8. “Obviously, there is nothing brand-new about this sort of civil disobedience. It was evidenced sublimely in the rejection of Shadrach, Meshach and Abednego to comply with the laws of Nebuchadnezzar, on the ground that a greater moral law was at stake […] In our own country, the Boston Tea ceremony represented a massive act of civil disobedience.” (Page 96) King references Christian and American examples of civil disobedience to assist the clergymen understand that the actions of the protestors are not extreme at all.

By utilizing sources of authority that line up with the beliefs of his audience, King makes it most likely that the clergymen will be won over to his point of view.

9. “I have actually almost reached the regrettable conclusion that the Negro’s excellent stumbling block in his stride towards freedom is not the White Citizen’s Counciler or the Ku Klux Klanner, however the white moderate.” (Page 97) An important purpose of this essay is to activate not just African-Americans however likewise white moderates, who had been resting on the sidelines of the Civil Rights Motion.

In this quote, King straight criticizes white moderates using hyperbole (overstatement) to drive home the point that their complacency and attitude toward African-Americans are part of the issue.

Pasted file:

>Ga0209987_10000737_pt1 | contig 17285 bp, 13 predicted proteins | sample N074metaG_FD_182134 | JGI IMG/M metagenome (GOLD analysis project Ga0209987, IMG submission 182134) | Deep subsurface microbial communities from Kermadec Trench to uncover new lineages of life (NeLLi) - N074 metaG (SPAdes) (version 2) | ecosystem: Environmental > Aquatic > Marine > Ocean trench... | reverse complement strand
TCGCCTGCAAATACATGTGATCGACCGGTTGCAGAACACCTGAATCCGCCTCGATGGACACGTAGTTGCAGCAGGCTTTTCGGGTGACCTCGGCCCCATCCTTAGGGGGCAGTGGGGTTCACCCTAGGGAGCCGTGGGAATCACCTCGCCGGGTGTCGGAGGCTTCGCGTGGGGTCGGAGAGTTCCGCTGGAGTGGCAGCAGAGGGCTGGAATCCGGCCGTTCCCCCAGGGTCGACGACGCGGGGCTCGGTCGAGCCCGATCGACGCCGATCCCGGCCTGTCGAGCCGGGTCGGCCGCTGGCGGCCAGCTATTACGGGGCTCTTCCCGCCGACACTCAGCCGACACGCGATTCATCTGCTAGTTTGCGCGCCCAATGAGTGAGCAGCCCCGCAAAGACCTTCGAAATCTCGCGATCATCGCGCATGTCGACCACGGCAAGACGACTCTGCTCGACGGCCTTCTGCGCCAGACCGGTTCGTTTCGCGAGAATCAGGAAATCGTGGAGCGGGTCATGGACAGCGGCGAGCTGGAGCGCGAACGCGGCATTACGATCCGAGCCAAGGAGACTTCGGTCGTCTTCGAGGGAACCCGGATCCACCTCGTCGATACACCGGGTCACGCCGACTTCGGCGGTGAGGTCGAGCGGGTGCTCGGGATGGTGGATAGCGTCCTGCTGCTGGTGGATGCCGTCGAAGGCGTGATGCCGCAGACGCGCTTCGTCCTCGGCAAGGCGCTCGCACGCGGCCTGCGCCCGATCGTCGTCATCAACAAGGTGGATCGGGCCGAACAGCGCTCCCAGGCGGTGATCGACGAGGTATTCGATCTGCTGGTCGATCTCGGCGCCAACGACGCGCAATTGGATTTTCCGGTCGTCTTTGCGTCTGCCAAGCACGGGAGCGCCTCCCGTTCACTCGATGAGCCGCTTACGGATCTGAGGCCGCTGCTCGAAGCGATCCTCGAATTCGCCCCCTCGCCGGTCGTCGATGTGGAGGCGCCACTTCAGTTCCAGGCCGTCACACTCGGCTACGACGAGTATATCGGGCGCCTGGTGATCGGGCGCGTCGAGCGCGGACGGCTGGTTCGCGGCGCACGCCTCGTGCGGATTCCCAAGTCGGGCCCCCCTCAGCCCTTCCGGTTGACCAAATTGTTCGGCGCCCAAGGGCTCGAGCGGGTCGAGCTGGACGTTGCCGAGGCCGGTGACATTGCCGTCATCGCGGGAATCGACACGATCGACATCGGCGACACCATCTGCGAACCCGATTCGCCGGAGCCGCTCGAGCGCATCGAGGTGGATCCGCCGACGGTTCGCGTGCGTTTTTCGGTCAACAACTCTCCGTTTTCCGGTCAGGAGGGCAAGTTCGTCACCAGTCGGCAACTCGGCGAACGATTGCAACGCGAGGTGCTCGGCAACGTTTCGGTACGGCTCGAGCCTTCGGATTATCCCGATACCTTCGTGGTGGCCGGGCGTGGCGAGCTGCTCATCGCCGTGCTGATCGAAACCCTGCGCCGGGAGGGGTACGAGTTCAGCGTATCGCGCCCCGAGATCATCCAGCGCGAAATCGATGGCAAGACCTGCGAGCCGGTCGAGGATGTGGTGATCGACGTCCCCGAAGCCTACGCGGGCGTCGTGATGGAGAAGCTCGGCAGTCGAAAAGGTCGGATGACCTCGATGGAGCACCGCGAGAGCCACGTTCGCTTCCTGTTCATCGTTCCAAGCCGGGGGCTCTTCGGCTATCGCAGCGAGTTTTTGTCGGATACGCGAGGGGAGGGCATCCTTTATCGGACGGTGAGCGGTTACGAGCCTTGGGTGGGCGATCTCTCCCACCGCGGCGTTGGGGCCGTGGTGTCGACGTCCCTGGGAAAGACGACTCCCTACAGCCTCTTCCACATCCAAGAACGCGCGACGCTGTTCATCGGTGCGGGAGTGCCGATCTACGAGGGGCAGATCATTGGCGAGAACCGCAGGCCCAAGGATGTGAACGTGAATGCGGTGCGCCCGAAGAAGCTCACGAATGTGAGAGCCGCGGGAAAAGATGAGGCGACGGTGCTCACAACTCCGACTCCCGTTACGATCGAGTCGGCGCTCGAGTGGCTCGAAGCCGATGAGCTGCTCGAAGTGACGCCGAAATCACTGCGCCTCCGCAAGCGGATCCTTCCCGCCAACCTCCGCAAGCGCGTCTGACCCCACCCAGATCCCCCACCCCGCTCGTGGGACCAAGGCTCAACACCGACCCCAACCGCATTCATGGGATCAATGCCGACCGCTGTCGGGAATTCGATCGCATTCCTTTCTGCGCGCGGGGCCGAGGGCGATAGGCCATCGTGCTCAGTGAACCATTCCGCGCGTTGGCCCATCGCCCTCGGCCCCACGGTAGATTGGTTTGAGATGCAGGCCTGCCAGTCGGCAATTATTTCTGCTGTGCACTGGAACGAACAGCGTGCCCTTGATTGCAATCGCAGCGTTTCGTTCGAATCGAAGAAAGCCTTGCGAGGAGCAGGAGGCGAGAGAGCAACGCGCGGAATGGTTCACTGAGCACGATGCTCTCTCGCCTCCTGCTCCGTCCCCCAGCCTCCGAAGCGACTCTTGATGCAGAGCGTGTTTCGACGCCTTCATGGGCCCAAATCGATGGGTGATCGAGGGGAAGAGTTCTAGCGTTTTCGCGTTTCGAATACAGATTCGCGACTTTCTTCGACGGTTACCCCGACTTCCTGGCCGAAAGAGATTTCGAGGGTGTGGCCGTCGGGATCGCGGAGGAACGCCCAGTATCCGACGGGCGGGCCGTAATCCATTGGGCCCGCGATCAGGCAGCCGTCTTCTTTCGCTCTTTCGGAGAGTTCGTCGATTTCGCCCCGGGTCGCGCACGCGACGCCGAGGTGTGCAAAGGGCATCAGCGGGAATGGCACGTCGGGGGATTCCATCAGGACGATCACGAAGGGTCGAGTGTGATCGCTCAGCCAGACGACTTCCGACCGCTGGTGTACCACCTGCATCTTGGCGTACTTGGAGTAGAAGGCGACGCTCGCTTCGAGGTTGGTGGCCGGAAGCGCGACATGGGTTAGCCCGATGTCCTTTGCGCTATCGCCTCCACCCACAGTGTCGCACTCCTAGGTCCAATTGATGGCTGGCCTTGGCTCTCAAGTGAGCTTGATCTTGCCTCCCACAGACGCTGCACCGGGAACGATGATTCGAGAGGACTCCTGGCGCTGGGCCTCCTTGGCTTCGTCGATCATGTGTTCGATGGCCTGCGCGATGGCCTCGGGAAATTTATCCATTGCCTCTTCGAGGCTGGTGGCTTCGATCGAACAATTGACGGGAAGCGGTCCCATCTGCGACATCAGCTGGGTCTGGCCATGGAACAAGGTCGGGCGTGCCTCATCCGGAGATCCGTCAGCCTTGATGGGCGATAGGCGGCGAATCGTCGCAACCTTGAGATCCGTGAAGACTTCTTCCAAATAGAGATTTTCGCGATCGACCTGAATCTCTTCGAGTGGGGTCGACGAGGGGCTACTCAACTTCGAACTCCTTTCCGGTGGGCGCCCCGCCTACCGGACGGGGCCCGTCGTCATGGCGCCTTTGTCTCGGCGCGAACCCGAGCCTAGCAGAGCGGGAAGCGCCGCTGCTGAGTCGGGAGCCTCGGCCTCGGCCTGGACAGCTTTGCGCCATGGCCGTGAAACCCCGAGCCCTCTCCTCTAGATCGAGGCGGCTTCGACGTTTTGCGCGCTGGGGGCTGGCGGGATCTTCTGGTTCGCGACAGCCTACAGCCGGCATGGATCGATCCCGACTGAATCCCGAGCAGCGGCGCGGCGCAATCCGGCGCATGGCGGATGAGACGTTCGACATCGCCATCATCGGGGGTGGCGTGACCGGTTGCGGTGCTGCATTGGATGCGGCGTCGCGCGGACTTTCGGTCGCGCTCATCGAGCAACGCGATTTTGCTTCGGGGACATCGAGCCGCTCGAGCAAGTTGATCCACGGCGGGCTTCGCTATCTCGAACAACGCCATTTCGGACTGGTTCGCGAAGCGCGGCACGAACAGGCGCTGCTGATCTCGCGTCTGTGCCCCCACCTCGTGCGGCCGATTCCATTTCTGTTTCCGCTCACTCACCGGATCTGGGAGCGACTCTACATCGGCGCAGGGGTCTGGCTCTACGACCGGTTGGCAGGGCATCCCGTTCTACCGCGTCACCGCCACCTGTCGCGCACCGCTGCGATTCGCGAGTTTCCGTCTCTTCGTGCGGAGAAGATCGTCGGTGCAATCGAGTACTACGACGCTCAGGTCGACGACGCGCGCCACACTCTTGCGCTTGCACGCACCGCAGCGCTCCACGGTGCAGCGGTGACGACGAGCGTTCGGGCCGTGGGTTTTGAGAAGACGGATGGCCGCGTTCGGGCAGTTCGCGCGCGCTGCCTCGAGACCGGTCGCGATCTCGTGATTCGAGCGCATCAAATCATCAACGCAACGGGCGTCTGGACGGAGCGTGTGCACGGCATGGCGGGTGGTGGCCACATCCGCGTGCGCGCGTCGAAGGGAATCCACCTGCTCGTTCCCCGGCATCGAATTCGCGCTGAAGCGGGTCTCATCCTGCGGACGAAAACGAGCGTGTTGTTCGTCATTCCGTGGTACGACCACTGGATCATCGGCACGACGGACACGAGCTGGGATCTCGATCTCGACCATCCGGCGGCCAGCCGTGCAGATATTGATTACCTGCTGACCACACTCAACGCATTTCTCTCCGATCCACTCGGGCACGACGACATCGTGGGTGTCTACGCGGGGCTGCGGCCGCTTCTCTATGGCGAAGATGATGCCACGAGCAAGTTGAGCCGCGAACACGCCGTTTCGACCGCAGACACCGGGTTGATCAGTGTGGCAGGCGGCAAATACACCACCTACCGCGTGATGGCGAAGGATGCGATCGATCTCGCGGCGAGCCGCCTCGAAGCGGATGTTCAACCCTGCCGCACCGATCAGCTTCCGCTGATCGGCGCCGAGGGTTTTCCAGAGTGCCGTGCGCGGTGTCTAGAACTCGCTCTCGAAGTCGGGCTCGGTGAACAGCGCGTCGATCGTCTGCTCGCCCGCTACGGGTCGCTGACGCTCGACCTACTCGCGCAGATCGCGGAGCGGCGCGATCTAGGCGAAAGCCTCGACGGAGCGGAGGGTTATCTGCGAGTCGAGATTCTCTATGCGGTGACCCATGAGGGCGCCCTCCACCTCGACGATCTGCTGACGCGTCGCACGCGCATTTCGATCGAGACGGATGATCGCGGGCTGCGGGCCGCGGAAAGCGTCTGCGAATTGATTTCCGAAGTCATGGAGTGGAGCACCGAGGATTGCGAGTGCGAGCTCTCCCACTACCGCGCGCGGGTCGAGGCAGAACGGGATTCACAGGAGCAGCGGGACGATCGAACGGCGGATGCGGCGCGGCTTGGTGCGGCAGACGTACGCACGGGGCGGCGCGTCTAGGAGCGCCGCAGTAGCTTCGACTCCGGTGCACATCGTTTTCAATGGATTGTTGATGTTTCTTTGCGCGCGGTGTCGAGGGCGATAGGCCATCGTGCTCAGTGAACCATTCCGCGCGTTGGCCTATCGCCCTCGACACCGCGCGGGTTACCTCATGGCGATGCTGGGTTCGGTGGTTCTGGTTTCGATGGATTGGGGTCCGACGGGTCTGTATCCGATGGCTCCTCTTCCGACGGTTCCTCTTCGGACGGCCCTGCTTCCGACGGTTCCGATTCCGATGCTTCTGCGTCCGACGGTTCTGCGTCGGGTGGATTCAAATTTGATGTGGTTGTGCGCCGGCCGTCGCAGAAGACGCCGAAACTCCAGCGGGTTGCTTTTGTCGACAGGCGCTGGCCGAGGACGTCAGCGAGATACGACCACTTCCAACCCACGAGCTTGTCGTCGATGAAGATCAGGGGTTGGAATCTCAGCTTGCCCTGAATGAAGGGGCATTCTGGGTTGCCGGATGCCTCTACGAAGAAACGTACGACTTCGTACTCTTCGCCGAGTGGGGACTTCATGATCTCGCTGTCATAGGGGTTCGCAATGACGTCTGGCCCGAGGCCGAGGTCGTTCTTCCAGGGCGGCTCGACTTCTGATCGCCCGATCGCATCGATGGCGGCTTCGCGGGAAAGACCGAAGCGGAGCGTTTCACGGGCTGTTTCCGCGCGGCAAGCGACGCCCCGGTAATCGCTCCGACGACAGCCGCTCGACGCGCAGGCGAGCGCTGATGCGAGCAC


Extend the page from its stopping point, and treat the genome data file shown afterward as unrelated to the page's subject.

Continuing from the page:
10. “Human progress never ever rolls in on wheels of inevitability; it comes through the tireless efforts of males ready to be colleagues with God, and without this effort, time itself becomes an ally of the forces of social stagnation.” (Page 99) King utilizes metaphors related to motion and inertia to reveal that active engagement in the battle for flexibility, instead of passivity, will lead to change.

11. ” [I] f they refuse to support our nonviolent efforts, millions of Negroes will, out of disappointment and misery, seek solace and security in black nationalist ideologies– a development that would undoubtedly cause a frightening racial nightmare.” (Page 101) King makes a practical argument here by requiring the members of the audience to consider the alternative to nonviolent resistance: violent resistance. This is an effective relocation since even individuals who were not in favor of nonviolent resistance would likely prefer it to black violence, an ingrained worry of whites that dates all the way back to slave revolts.